HOUSTON, Minn. -- When Gov. Tim Walz closed all schools in the state and students began learning at home in response to the coronavirus pandemic, Houston Public Schools boasted a singular advantage: It has its own online academy.
You might think that solved all of the district's distancing-learning challenges, but it didn't.
It has certainly helped, says Houston Superintendent Krin Abraham. The Minnesota Virtual Academy, an online school that serves 1,600 full-time students statewide, has been a boon not only to Houston teachers, but educators across the state in making the rapid-fire transition to distancing learning.
From teaching physical education and English as a second language online to conducting teacher evaluations, Minnesota Virtual Academy has been "incredibly helpful," Abraham said.
But the online academy didn't spare Houston, a 450-student district, from all the challenges it has faced. Every school day since March 15, when Walz decided to close the schools, Abraham has held a morning staff meeting to troubleshoot and plan.
From the outset, Houston, like other districts, was confronted with a digital divide as many of its students, mostly in rural Houston, lacked access to broadband.
"We have to understand that many of our students don't have broadband," Abraham said. "Distance learning has shined a light on some of the inequity we have around the state."
Acentek, a southeastern Minnesota Internet services company, rode to the rescue, providing free broadband to homes with school-age children. The donation benefited more than 50 Houston students as well as those in La Crescent and Caledonia, Abraham said.
Nor could Houston, despite its proximity to Minnesota Virtual Academy, escape a slew of challenges related to re-configuring a curriculum made for face-to-face learning into a tool for distance learning. Brick-and-mortar schools were given eight planning days to flip that switch. They were luckier than educators in other states, who had less time.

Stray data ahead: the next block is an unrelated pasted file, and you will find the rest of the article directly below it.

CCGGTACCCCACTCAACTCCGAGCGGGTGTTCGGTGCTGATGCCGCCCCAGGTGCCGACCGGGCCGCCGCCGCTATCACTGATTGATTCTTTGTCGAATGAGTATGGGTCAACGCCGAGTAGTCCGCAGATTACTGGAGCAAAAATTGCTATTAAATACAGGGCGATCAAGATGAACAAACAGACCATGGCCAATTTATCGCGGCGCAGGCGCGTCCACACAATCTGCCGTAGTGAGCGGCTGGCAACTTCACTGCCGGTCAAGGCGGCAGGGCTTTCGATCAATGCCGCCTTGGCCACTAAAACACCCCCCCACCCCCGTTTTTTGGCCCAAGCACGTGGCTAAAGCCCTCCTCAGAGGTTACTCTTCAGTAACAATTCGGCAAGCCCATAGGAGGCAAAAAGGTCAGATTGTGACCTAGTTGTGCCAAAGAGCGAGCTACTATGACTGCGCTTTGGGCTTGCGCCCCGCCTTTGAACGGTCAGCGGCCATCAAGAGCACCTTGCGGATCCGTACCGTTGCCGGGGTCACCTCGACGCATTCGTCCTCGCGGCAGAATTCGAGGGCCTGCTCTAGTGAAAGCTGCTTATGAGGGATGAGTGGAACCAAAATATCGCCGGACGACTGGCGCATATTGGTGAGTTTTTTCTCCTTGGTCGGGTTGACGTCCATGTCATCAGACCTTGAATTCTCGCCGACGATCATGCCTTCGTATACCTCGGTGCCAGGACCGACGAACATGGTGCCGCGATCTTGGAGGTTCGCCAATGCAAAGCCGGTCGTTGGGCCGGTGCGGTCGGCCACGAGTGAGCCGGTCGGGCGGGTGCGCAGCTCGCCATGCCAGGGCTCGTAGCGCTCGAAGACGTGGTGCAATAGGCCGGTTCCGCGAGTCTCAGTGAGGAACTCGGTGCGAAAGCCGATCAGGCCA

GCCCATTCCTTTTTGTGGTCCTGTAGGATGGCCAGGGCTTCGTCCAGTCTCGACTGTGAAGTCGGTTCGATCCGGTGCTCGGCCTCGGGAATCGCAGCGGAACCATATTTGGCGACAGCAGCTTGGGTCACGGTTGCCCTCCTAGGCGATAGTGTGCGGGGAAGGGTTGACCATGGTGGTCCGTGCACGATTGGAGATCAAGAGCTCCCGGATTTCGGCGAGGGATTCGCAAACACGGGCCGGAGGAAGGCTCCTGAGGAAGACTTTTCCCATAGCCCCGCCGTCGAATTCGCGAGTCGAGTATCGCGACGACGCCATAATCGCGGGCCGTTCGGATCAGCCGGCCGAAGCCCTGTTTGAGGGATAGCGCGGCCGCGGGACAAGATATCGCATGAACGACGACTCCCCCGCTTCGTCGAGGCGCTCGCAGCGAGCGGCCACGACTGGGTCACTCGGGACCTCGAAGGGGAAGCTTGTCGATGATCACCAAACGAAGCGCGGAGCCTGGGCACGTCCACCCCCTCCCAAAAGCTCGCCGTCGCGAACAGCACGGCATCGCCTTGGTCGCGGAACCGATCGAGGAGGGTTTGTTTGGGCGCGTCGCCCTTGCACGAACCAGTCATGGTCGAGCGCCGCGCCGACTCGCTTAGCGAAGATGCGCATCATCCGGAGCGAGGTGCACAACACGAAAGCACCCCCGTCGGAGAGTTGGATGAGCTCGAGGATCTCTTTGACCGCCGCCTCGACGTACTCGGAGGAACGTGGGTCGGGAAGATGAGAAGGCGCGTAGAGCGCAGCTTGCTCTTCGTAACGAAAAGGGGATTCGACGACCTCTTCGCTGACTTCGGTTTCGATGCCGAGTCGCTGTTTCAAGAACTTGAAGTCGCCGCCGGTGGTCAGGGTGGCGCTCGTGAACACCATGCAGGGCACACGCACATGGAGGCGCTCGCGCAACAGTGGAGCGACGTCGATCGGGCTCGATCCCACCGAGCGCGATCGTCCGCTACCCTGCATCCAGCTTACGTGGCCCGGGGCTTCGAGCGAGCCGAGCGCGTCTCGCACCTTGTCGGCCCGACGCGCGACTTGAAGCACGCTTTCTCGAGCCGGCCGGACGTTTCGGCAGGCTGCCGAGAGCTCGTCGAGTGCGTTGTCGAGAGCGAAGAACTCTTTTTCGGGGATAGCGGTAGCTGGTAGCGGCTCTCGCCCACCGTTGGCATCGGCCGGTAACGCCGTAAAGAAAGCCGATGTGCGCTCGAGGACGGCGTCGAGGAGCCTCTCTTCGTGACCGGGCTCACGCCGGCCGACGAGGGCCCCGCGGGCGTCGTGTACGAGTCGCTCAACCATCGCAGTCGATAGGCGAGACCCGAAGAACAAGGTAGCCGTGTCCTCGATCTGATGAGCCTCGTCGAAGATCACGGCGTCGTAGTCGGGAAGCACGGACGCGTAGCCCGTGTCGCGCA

"There is no way to build a totally online curriculum in eight days," Abraham said.
So Houston teachers have had to adapt -- and be creative.
A hands-on course like ceramics does not easily lend itself to online learning, but ceramics teacher Deb Sobeck has found a way.
Each week, a materials drop is conducted around the district. Clay and other items are assembled by staff at a loading area and left there for 24-hours, untouched, in accordance with CDC guidelines. The materials are then delivered by glove-wearing bus drivers to high school students' homes around the district.
Sobeck teaches the class via Zoom. The clay pots the students make are then returned to school and put in a kiln, again with gloved hands, "so students still get that same opportunity," Abraham said.
Teachers have told Abraham that if they wanted to teach online, they would have applied to Minnesota Virtual Academy. This is not what they signed up for. Abraham's reply: "Nobody signed up for COVID-19."
"I know my staff is tired, because I have watched an absolute herculean effort to make sure that every child is reached," Abraham said. "I know that I've got teachers and administrators who aren't sleeping. We are running a marathon at sprinter's pace."